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Lifestory: Avi Dabush survived 7th October; so did his commitment to peace

MICHELE CHABIN, of Religion News Service, reports that the longtime peace activist has ramped up his activism since the terror attack that threatened his family and killed five in his village…

Jerusalem
RNS

Avi Dabush, a longtime Israeli peace activist, was in his house on Kibbutz Nirim near the Gaza border on 7th October when Hamas began to fire hundreds of rockets into Israel. As air raid sirens wailed, Dabush, his wife and stepchildren rushed into their home’s reinforced safe room.  

“After 23 years of Hamas rockets, we knew what to do,” Dabush, 48, said. “Within minutes we heard gun shots and terrorists, Hamas soldiers, speaking Arabic outside our window. We shut all the lights and stayed absolutely quiet.”


Avi Dabush at the site of the Nova music festival in Re’im, southern Israel, ahead of a march to Jerusalem calling for the release of hostages, on 28th February, 2024. PICTURE: Courtesy Avi Dabush.

Although the heavily armed men attempted to enter the house, they aborted the effort and attacked nearby homes instead. Since safe room doors do not have locks – first responders must be able to enter quickly – Dabush held the shelter’s door shut for eight hours until the Israeli army arrived. The family spent a total of 12 hours in that room and many more in the kibbutz’s communal shelter. By the end of the ordeal, Hamas had killed five members of Kibbutz Nirim and kidnapped five more. Dozens of homes were damaged or destroyed.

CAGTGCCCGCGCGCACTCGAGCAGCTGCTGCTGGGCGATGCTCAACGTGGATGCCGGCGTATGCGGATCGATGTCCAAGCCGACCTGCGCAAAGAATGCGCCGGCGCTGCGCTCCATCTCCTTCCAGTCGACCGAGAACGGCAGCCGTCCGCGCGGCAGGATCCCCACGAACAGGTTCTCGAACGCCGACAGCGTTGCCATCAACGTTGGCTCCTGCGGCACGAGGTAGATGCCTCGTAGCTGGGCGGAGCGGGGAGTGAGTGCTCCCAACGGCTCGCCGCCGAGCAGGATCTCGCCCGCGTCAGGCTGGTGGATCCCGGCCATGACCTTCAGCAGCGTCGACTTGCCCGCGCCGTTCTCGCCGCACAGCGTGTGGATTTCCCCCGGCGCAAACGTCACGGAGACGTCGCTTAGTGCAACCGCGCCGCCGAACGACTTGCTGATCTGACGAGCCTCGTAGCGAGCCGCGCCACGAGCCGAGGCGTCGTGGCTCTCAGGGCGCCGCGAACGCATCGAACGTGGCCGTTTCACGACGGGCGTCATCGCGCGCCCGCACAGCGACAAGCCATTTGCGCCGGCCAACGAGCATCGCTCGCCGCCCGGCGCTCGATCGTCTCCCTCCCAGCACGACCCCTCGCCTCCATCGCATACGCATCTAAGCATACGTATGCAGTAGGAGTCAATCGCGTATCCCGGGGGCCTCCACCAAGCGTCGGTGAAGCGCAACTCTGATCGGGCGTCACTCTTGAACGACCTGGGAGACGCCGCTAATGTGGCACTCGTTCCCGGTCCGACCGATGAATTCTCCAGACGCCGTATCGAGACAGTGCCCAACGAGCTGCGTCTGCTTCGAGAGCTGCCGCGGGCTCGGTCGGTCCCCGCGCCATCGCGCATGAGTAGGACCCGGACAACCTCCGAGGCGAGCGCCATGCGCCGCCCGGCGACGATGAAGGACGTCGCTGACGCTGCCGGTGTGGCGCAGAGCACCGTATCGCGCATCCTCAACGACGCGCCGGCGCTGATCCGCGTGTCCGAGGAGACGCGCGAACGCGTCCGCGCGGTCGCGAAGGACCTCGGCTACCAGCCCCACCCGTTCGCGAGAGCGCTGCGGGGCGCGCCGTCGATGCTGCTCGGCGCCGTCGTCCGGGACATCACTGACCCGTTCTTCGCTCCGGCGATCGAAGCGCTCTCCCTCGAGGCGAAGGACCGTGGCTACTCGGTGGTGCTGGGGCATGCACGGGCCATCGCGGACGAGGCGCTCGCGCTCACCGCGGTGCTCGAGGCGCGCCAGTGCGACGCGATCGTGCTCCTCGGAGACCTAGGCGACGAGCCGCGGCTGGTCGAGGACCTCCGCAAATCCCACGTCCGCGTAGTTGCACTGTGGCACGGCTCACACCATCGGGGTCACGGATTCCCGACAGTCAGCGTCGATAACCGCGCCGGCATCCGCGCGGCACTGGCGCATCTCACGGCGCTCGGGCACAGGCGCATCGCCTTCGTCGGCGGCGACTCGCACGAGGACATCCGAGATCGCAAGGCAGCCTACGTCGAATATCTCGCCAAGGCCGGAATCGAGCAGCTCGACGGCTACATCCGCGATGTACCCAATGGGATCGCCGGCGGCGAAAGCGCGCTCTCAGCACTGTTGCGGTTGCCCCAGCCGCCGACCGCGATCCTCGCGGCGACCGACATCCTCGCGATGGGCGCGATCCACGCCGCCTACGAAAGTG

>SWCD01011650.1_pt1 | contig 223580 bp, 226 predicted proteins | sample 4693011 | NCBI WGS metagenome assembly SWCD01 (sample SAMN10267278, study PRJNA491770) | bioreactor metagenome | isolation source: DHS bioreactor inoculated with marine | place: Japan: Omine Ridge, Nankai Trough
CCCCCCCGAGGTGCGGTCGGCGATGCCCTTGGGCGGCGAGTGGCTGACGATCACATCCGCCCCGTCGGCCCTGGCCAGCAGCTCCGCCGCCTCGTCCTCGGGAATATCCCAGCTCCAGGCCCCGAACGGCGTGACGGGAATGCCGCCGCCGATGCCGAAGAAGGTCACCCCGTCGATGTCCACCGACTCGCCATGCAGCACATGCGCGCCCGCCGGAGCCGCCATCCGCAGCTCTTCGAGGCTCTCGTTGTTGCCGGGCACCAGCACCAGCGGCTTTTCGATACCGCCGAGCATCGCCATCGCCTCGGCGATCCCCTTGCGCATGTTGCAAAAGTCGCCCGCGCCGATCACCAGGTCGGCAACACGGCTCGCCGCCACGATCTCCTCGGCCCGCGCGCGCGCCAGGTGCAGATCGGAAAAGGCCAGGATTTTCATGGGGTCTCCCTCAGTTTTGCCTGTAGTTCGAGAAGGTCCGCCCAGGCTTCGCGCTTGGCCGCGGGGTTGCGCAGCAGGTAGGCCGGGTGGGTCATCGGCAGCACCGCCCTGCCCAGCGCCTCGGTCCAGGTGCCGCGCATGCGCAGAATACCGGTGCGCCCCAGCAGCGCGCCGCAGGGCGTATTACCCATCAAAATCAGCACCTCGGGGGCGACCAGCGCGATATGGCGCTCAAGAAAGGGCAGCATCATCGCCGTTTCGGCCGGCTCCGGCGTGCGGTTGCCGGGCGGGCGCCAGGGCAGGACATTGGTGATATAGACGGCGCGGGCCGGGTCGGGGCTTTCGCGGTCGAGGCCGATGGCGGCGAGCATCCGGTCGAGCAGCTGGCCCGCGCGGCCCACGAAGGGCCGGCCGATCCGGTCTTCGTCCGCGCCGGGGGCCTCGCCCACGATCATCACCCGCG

Many of Israel’s most prominent peace activists resided along the Gaza border and were victims of the 7th October Hamas rampage. Now, six months later, as the ensuing war between Israel and Hamas rages on, those activists-turned-victims have had to reckon with what, to many, feels like the end of the road to peace.

“I understand fully what happened on 7th October was pure evil, but the way to address that cannot be just with the army and power. Most of our actions and solutions should be peaceful.”

– Avi Dabush, the CEO of Rabbis for Human Rights

“Her heart would have been broken” Yonatan Zeigen, the son of prominent peace activist Vivian Silver, who was murdered on 7th October, told Israel Radio after his mother’s charred remains had been identified. “She worked all her life to steer us off this course. And in the end, it blew up in her face.”

Some of the activists who survived the massacre have become disillusioned.

Adele Raemer, whose family barely survived the attack on Nirim, said her dreams for both Israelis and Palestinians have been shattered. Raemer was in frequent contact with Palestinians in Gaza prior to 7th October.

“I used to end every talk I gave about living life on the Gaza border by saying, ‘I’m sure the vast majority of people on the other side of the border want the same thing I do.’ But if opinion polls are correct, Hamas has educated an entire generation to hate us. I still believe in a two-state solution, but creating a Palestinian state right now would be rewarding terrorism,” Raemer said.

For Dabush, a rabbinical student and head of a human rights organisation, the work must continue.